Power Vented Furnaces

Furnaces and boilers can be “natural draft” or “power vented“. In a “natural draft” furnace a chimney creates suction and pulls hot gases through the furnace’s heat exchanger. However, if you don’t have a chimney you need to use a fan to pull those gases through the furnace and out of the building — such a furnace is called a “power vented” furnace.

There are two types of power-vented furnaces: induced draft and forced draft.

Advantages

Power-vented furnaces can vent directly outside through a side wall — as you might guess, if you don’t have a chimney, this is a very useful feature. Power vented furnaces also tend to be a bit more efficient than natural draft furnaces, as the fan can regulate the optimum amount of gases pulled through the heat exchanger.

Disadvantages

Power-vented furnaces tend to be a bit more expensive than natural draft models. Some homeowners have complained that side-vented furnaces can leave yellowish or gray stains on white siding.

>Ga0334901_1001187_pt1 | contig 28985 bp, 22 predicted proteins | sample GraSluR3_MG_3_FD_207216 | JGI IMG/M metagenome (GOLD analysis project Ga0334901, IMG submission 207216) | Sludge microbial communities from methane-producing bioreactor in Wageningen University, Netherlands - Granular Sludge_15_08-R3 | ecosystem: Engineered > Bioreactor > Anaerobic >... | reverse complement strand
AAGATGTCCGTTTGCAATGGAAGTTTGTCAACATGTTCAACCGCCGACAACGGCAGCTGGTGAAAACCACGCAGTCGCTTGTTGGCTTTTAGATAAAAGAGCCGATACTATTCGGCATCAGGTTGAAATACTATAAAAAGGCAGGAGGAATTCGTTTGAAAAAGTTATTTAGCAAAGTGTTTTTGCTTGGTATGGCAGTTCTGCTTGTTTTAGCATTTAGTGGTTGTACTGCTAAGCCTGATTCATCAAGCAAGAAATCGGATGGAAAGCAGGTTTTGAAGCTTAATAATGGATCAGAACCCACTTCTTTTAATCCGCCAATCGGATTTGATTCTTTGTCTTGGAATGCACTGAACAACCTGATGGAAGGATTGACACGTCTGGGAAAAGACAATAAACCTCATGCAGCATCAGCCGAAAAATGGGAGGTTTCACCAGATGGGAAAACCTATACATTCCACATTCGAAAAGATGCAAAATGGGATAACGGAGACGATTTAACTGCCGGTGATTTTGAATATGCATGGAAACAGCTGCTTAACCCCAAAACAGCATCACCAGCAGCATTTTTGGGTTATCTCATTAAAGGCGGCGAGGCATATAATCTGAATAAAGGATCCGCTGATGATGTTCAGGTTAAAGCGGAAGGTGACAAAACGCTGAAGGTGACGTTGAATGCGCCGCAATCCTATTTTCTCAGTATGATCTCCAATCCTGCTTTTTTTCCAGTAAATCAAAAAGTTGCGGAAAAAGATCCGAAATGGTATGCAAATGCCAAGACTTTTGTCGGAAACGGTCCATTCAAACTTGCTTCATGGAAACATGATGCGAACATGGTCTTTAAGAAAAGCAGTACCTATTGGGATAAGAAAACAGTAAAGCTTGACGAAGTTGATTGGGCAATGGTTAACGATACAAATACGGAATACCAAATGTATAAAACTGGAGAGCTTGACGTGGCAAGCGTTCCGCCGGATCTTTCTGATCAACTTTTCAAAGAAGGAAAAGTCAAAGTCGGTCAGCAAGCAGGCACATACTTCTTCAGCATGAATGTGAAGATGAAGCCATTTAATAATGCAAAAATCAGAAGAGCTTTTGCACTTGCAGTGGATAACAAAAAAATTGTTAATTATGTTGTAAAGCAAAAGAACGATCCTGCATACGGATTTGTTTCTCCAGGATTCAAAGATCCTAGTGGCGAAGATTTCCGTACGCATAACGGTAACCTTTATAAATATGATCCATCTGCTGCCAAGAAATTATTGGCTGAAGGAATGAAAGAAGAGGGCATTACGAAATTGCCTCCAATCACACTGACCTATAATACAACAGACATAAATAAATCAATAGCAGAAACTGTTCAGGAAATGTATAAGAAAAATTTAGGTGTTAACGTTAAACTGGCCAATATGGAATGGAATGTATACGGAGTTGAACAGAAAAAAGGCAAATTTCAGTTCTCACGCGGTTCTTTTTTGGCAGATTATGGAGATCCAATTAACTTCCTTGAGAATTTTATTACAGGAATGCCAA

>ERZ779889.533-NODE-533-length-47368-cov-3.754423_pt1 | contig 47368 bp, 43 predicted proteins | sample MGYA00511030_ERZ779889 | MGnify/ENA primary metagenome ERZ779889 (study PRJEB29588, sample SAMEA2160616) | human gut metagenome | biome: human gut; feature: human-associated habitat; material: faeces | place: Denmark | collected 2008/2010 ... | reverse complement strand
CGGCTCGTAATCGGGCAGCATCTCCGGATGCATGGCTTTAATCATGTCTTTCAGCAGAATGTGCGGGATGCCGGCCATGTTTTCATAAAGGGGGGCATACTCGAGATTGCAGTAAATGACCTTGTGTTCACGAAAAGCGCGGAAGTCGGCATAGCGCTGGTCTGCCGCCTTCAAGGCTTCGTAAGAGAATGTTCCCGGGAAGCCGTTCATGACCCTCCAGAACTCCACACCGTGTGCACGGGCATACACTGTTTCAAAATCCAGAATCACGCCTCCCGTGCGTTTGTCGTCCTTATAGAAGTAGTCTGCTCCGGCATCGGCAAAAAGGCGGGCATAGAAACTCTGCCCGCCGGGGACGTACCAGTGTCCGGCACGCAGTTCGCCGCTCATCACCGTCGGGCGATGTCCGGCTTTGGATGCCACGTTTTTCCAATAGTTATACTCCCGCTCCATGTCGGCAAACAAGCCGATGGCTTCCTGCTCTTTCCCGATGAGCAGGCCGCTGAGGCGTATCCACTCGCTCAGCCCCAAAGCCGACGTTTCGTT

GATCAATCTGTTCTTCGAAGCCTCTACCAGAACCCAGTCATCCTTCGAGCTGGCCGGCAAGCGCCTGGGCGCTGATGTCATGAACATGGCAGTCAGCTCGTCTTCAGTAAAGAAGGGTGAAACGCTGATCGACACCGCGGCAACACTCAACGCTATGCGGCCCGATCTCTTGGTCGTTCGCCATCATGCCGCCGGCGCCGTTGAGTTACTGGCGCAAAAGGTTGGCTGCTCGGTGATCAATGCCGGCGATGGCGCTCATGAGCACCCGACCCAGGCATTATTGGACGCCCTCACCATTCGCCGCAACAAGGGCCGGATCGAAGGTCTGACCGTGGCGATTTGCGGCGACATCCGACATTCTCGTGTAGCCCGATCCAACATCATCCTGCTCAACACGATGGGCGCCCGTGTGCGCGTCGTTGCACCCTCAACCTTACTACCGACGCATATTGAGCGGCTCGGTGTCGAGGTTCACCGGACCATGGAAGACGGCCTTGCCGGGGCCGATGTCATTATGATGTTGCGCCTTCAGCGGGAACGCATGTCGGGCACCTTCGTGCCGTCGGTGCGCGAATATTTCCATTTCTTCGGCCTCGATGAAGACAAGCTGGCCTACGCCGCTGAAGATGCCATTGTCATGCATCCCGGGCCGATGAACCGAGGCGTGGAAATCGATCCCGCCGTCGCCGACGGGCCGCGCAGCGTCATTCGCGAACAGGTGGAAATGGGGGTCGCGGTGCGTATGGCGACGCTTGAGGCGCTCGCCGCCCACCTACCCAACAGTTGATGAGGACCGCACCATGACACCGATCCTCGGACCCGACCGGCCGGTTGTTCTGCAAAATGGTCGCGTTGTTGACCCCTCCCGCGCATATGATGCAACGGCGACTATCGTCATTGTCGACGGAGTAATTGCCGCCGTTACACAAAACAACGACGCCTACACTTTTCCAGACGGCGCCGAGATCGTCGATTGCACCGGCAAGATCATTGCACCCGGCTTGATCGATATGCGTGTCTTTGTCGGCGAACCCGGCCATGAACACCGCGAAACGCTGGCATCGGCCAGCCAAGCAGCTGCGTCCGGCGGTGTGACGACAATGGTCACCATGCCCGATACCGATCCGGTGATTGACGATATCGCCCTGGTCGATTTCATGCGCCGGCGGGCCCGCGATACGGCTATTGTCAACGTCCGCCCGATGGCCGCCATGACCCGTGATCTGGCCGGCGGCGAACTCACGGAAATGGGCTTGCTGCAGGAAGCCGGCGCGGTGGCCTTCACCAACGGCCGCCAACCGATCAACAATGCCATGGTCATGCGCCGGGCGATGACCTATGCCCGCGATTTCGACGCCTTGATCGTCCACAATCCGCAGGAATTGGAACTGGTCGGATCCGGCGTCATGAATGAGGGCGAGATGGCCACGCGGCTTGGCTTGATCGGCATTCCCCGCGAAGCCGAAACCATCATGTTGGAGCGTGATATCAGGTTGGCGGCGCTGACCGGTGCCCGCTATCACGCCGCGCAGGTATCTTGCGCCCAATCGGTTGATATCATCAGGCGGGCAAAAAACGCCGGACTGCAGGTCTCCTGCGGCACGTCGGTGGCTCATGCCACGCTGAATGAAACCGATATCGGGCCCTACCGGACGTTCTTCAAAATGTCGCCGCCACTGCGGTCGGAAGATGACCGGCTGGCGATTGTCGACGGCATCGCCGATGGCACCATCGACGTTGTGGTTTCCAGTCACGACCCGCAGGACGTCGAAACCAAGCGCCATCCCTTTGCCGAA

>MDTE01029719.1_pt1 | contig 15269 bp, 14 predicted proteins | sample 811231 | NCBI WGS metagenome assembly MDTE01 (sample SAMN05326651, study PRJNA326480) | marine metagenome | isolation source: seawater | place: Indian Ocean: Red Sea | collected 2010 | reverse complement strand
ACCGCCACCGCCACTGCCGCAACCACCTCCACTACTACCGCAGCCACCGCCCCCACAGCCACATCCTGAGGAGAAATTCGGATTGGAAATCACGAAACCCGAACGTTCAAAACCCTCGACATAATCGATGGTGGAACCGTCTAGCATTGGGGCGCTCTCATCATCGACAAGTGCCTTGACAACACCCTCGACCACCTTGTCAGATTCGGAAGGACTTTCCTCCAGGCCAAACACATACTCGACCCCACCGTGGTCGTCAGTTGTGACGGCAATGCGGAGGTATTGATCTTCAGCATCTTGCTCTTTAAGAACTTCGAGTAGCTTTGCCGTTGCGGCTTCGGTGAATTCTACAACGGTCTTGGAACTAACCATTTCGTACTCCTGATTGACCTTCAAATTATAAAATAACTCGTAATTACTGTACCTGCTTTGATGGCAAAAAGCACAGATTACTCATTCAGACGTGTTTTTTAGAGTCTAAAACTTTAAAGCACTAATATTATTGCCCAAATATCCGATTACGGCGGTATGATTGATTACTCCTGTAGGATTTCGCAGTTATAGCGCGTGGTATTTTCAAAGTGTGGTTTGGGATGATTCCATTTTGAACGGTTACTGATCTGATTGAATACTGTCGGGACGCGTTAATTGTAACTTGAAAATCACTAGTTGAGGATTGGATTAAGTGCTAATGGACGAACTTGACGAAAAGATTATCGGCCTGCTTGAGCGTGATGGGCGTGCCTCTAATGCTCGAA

Find a Certified Heating & Cooling Professional In Your Area

Contact a top-rated local expert to help with all of your home’s HVAC needs.

HVAC Brands

Learn more about your home's heating and cooling system with our guides, how-to's, FAQ's, tips and more.


Trane American Standard Lennox Carrier Goodman

Ready to get a quote from an HVAC contractor?

Let us know what type of service you need and we can connect you with a certified local HVAC contractor.

Please enter a valid name

Please enter a valid phone number

Please enter a valid zip code

There are no dealers in this zip code.

Please enter a valid email address

Please select repair or replace

Please select heating, cooling or both